Power is on in Legends Field opener

Power is on in Legends Field opener

TAMPA, Fla. -- The heart of the Yankees' lineup put on a power display in the first two innings of their Grapefruit League opener on Thursday, creating a good show for a packed house and providing a tantalizing preview of what may come.

Johnny Damon took Twins starter Carlos Silva deep on his second pitch, part of a three-run first inning, and Jason Giambi added a two-run shot in the second inning. Seven of the nine Yankees starters reached base in the first two frames, and the team couldn't help but boast about its assembled wealth of offense.

"We've got guys up and down the lineup," Giambi said. "It can't be much fun for an opposing pitcher to go, 'Who's my out?'"

Wearing pinstripes in front of a Legends Field crowd of 10,231, Damon stepped into the box looking to smack a line drive. Instead, he turned on a low fastball and cracked it over the right-field wall, prompting jokes from the dugout about how his season could only go downhill from there.

"It's great," Damon said. "The whole lineup, after me, you've got to face all of these other guys. It's got to be scary for a pitcher coming in."

Damon said he had packed on a few pounds of muscle over the winter -- in addition to a little extra body weight that he called a "pooch" (ostensibly, he meant a "paunch") -- by working out at a gymnasium constructed within his Orlando-area home.

"I think building that gym was a big convenience," Damon said. "During the offseason, you're supposed to just be resting, but unfortunately you're pulled in directions for great causes or whatnot.

"There's a lot to do, and when the season starts, you have your schedule that no one can mess with. That's what makes coming back and playing baseball a bit easier."

An inning after working a walk, Giambi -- who reported no problems with his surgically repaired left wrist or his once-ailing left knee -- bashed his homer, creating a good indication for his year ahead.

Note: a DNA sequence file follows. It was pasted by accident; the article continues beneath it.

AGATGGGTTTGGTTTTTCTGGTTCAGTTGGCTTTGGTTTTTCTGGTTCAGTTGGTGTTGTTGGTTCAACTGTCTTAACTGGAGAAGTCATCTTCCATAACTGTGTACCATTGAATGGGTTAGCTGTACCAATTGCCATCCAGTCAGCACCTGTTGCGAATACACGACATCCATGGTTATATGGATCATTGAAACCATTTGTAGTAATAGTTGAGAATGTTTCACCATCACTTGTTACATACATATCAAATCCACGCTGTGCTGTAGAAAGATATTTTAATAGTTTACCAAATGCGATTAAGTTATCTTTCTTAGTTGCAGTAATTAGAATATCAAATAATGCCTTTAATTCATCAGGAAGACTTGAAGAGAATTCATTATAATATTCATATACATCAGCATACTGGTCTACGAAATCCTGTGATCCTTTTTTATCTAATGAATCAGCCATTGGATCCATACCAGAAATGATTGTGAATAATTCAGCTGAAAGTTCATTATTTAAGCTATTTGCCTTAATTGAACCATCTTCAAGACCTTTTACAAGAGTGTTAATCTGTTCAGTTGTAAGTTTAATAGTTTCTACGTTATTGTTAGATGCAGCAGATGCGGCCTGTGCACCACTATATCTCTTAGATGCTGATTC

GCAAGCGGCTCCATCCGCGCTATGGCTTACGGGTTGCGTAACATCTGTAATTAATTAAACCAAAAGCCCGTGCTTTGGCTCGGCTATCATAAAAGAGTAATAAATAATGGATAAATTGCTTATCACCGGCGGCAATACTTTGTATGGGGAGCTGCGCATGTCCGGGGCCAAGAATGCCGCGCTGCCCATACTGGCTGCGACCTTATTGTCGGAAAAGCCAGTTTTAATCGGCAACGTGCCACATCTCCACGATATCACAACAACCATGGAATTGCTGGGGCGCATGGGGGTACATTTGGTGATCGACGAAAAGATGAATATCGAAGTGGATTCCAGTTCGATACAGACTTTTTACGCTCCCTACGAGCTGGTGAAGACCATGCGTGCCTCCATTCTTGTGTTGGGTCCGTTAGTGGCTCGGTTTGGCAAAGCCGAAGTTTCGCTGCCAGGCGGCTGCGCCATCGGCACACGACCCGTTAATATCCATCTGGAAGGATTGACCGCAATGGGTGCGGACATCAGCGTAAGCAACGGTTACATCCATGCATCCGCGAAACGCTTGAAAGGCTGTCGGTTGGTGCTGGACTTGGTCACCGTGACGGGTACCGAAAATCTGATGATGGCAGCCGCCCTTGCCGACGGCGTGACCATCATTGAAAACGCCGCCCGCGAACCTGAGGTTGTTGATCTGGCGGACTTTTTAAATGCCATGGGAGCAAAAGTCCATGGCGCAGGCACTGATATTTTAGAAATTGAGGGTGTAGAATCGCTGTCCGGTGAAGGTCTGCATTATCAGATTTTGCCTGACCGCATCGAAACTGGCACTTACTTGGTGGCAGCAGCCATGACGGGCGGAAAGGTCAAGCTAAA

"The wrist feels great," Giambi said. "I worked hard at rehabbing it all offseason, and I feel good up there. I'm taking pitches and seeing the ball. That's the most important thing for the first game."

The Yankees' offensive display impressed just about everybody in the building, except perhaps the Twins and Silva, who allowed five runs and four hits in a beleaguered pair of innings.

Even without such fireworks, Opening Day at Legends Field is always a touch above the rest of the Spring Training slate.

A festive set of introductions was reminiscent of a true season opener, with past Yankees ranging from Yogi Berra to Reggie Jackson to Rich Monteleone doffing their caps and enjoying a warm bath of applause. The loudest ovation was reserved for a flyover of four F-15 jets dispatched from Pensacola, Fla.

"It's unbelievable," Giambi said. "Yankees fans get excited about baseball, which they should. They talk about it all offseason -- the moves, they follow it -- and it's cool to be a part of it."

The aura of the ceremonies are not lost on the newest Yankees; in fact, Giambi fondly recalled his first Tampa experience in 2003, when he claimed to be so impressed that he was actually nervous to take the field for fear of fumbling a ground ball.

"Unbelievable," Alex Rodriguez said. "Sometimes you pinch yourself because we are so fortunate to play for this great organization. It's pretty amazing. You see it from guys who are here for the first time -- it's like a playoff game for them, you know?"

Then again, maybe the Yankees' rookies shouldn't be surprised. Thursday's events culminated the nearly three weeks of workouts that lead up to the Grapefruit League schedule, a sometimes-mundane mix of live batting practice and bullpen drills.

Even without nine innings of action, the Yankees still draw their fair share of spectators to Legends Field. Imagine the energy that takes over the building with actual game play.

And, as Damon reminded half-kiddingly, there's plenty more to come.

"We only have 210 more games, so I'm really looking forward to it," Damon said.

Bryan Hoch is a reporter for MLB.com. This story was not subject to the approval of Major League Baseball or its clubs.